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|Case Number:||Judicial Review Miscellanous Application 376 of 2018|
|Parties:||Republic v County Secretary, Trans Nzoia County Government & another Ex parte Veteran Pharmaceuticals Limited|
|Date Delivered:||22 Jan 2019|
|Court:||High Court at Nairobi (Milimani Law Courts)|
|Citation:||Republic v County Secretary, Trans Nzoia County Government & another Ex parte Veteran Pharmaceuticals Limited  eKLR|
|Court Division:||Judicial Review|
|Disclaimer:||The information contained in the above segment is not part of the judicial opinion delivered by the Court. The metadata has been prepared by Kenya Law as a guide in understanding the subject of the judicial opinion. Kenya Law makes no warranties as to the comprehensiveness or accuracy of the information|
REPUBLIC OF KENYA
IN THE HIGH COURT OF KENYA AT NAIROBI
JUDICIAL REVIEW MISCELLANOUS APPLICATION NO. 376 OF 2018
IN THE MATTER OF AN APPLICATION FOR ORDERS OF MANDAMUS
THE COUNTY SECRETARY,
TRANS NZOIA COUNTY GOVERNMEN.............1ST RESPONDENT
CHIEF OFFICER FINANCE/COUNTY TREASURER,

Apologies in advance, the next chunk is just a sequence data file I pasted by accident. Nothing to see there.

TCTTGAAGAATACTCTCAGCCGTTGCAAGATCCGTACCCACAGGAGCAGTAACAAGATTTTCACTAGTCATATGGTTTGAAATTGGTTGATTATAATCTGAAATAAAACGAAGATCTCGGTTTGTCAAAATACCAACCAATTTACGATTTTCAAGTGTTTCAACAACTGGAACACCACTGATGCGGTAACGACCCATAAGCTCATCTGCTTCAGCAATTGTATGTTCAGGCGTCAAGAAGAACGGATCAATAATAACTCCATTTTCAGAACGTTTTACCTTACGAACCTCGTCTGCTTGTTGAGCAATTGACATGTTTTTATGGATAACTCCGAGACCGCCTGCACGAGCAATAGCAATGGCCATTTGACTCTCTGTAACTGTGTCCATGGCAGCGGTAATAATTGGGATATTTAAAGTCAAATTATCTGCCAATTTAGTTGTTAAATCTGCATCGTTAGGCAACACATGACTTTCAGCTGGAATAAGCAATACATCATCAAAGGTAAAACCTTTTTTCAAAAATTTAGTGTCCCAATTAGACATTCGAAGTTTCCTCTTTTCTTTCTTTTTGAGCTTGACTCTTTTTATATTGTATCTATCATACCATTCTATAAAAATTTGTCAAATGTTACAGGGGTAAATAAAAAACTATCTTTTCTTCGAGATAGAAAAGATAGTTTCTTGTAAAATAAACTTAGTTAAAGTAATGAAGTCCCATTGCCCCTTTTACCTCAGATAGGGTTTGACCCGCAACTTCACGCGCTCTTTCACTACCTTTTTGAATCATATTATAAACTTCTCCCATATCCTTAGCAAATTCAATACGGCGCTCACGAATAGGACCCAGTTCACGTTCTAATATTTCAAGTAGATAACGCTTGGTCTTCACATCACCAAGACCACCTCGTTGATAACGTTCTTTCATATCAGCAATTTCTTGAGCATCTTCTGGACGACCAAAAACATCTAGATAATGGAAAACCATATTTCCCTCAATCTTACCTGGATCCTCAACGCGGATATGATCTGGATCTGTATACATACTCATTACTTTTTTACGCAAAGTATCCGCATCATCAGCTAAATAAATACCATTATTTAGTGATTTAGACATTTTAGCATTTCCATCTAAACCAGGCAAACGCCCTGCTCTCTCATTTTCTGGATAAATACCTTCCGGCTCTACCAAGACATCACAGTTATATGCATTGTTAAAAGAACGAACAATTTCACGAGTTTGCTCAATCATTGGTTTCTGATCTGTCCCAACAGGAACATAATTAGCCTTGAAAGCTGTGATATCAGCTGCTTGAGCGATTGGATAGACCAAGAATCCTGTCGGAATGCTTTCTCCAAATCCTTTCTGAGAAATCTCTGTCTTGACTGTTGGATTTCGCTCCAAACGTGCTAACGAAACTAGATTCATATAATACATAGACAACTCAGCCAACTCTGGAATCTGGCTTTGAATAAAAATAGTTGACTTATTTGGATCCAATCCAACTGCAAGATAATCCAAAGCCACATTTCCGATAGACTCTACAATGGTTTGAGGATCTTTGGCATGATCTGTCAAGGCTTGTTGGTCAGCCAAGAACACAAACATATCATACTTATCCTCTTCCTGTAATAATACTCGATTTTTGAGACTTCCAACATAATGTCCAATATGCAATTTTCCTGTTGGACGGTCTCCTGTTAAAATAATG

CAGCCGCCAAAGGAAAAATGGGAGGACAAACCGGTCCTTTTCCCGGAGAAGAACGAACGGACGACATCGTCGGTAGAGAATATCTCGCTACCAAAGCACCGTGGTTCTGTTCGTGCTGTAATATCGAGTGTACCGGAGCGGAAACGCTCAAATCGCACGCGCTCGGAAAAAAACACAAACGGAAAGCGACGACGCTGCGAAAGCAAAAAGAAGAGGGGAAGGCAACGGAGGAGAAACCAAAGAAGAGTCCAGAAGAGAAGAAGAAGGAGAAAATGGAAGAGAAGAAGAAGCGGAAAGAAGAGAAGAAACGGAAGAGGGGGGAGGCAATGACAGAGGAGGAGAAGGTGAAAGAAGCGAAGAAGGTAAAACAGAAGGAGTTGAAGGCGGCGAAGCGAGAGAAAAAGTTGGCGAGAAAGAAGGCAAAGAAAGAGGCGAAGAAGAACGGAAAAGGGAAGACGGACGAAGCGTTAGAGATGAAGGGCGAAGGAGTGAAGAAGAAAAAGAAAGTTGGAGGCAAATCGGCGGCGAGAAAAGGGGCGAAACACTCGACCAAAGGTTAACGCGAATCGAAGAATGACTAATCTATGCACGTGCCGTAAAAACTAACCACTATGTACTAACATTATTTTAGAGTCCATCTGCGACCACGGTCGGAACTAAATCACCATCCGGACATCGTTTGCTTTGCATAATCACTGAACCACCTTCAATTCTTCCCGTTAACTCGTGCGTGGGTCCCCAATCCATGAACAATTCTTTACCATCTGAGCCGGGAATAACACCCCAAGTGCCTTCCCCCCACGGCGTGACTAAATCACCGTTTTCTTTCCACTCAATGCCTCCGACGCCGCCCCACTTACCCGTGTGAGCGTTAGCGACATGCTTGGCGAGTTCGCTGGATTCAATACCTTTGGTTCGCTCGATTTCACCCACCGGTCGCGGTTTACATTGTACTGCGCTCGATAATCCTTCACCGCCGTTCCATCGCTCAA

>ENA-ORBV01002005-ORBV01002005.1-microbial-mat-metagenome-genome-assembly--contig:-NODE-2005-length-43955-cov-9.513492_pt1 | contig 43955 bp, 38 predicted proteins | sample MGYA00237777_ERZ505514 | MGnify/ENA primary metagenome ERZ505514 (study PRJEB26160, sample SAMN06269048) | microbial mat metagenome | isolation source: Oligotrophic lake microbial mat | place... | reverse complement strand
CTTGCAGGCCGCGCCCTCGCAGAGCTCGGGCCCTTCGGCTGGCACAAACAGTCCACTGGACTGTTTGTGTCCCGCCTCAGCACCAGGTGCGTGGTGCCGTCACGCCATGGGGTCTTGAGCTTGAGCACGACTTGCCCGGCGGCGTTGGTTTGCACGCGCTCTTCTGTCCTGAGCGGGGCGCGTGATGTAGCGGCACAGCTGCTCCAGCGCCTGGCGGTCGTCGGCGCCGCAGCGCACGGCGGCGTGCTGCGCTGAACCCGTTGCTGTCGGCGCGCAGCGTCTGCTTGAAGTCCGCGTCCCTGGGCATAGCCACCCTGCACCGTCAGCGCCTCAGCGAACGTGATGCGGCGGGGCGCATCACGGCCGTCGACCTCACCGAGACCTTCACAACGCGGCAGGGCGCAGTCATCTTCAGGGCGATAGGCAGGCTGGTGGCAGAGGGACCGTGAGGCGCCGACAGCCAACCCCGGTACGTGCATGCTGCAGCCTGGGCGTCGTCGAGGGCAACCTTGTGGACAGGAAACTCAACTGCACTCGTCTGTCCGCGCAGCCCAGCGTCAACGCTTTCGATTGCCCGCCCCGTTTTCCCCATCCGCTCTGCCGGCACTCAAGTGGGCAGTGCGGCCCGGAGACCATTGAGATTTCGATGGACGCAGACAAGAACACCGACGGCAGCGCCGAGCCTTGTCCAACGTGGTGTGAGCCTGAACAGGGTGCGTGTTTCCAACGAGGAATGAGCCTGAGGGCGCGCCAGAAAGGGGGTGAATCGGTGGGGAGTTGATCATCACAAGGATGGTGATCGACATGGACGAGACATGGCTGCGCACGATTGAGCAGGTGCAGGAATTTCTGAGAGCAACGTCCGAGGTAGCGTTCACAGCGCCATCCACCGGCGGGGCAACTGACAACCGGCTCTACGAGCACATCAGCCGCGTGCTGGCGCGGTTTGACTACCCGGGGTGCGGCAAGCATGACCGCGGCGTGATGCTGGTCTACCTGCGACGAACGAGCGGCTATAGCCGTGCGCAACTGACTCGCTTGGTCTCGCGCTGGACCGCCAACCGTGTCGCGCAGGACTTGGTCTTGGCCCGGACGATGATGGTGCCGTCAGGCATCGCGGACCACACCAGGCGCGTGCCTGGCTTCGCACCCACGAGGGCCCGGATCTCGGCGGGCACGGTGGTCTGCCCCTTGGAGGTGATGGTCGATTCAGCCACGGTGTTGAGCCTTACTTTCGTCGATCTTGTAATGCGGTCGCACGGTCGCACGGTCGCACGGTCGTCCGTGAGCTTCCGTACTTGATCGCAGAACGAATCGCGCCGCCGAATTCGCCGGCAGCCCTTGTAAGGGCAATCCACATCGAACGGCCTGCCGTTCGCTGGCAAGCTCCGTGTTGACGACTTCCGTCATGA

TRANS NZOIA COUNTY GOVERNMENT..........2ND RESPONDENT
EX PARTE :VETERAN PHARMACEUTICALS LIMITED
1. The ex parte Applicant herein, Veteran Pharmaceuticals Limited, is a decree holder in Nairobi High Court, Commercial and Admiralty Division Civil Case No 567 of 2015 - Veteran Pharmaceuticals Limited vs Kitale District Hospital & Another wherein judgment was entered in its favour and it obtained a decree for a decretal sum of Kshs 2,394,100/= together with interest.
2. The Applicant has filed these judicial review proceedings by way of a Notice of Motion dated 5th November 2018, seeking orders of mandamus against the Respondents to compel them to satisfy the decretal amount of Kshs 2,394,100/= plus costs of Kshs 234,532/= obtained in the Applicant’s favour in Nairobi High Court, Commercial and Admiralty Division Civil Case No. 567 of 2015 - Veteran Pharmaceuticals Limited vs Kitale District Hospital & Another, and the accrued interest on the decretal amount at the court rate of 12% per annum from 26.10.2016 until payment in full. Further, that the costs of the application be provided for.